The Decline of Philo-Semitism in America

(New York Times) Ross Douthat - Unlike many places, America has always had important strains of philo-Semitism; there is a long American tradition, with both Protestant and Enlightenment roots, of really liking Judaism and the Jews. The story of the Jews in post-World War II America is the story, not just of anti-Semitism's marginalization, but of philo-Semitism's triumph. Jewish Americans attracted a particular sympathy and admiration, rooted in Holocaust remembrance, affection for Israel, and a distinctive pride in the scope of their success. Those defending Rep. Ilhan Omar, the Muslim congresswoman who keeps using anti-Semitic cliches in her criticisms of the American-Israeli relationship, want and I suspect will eventually get a politics that remembers the Holocaust as one great historical tragedy among many, that judges Israel primarily on its conservative and nationalist political orientation, rather than on its status as a Jewish sanctuary, and that regards the success of American Jews as a reason for them to join white Gentiles in check-your-privilege self-criticism, ceding moral authority to minority groups who are more immediately oppressed.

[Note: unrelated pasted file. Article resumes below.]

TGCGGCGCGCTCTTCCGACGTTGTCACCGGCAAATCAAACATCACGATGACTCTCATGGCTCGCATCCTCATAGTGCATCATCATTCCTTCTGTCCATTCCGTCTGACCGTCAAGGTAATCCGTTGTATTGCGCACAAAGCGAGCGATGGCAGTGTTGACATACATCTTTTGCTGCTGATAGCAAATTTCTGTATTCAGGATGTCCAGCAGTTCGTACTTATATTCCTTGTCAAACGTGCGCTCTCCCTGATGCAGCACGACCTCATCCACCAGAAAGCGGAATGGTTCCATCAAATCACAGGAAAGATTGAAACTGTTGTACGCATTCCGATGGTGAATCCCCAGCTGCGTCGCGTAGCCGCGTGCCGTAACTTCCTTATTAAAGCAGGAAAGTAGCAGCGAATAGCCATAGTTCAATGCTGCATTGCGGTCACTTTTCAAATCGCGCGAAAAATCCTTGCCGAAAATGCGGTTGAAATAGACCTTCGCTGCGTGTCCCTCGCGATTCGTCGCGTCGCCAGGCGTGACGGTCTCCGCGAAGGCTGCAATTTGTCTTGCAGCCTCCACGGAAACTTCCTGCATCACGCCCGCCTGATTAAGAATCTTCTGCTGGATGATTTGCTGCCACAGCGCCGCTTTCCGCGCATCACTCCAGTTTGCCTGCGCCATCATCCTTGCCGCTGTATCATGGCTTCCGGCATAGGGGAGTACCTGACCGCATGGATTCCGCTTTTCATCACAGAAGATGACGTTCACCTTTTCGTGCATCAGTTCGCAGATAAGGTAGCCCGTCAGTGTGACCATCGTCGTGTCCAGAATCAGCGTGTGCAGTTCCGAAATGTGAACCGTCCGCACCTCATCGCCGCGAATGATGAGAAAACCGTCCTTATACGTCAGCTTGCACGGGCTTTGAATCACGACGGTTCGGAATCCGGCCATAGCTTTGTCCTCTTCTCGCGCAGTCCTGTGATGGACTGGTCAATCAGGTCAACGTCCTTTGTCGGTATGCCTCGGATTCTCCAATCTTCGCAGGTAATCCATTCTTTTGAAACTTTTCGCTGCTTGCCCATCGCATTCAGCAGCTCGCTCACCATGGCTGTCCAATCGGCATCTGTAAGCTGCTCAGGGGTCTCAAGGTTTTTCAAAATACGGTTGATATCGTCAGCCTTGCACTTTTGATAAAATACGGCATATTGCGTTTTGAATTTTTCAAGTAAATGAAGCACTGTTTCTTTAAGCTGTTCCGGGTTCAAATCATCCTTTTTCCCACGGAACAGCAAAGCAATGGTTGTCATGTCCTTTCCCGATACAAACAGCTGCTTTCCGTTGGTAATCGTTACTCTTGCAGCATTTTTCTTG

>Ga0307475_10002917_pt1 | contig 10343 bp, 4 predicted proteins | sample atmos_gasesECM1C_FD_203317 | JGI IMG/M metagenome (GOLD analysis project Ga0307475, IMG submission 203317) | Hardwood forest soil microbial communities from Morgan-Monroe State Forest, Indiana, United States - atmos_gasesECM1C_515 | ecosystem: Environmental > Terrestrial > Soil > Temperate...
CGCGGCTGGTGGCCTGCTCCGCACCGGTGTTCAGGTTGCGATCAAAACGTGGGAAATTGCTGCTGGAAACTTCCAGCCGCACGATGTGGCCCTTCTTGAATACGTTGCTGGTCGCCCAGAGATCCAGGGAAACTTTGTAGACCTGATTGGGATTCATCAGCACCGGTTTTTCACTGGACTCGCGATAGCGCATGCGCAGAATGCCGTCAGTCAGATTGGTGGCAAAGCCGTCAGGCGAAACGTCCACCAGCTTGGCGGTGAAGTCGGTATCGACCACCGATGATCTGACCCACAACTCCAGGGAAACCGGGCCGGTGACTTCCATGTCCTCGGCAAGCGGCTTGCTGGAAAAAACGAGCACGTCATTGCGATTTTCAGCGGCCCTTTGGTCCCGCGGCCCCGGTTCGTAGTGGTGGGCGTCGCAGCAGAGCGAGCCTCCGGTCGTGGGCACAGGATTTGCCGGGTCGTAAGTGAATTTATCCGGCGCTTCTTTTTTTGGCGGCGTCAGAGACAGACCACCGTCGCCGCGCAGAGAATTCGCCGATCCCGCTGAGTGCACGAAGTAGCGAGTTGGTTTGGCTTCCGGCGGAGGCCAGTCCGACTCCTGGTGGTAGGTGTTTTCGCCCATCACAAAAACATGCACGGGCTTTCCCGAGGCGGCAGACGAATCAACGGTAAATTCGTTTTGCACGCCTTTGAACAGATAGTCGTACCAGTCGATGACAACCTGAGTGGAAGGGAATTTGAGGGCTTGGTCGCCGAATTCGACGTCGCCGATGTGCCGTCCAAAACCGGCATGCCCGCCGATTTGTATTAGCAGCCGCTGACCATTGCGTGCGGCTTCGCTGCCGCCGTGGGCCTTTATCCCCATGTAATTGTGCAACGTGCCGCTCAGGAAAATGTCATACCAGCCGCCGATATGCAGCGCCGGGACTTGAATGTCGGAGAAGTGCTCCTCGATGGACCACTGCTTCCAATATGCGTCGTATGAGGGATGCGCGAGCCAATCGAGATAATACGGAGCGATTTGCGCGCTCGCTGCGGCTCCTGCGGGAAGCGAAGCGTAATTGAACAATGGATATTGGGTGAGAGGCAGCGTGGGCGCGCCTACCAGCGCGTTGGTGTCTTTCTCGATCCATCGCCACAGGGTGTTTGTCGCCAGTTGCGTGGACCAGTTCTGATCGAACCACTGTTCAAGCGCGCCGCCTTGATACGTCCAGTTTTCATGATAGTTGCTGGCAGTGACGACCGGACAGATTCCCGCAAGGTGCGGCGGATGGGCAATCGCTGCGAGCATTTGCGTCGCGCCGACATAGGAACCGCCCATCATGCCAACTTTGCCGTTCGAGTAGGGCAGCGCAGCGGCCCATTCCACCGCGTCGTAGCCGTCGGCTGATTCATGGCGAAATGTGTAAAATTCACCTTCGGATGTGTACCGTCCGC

2019-03-11 00:00:00

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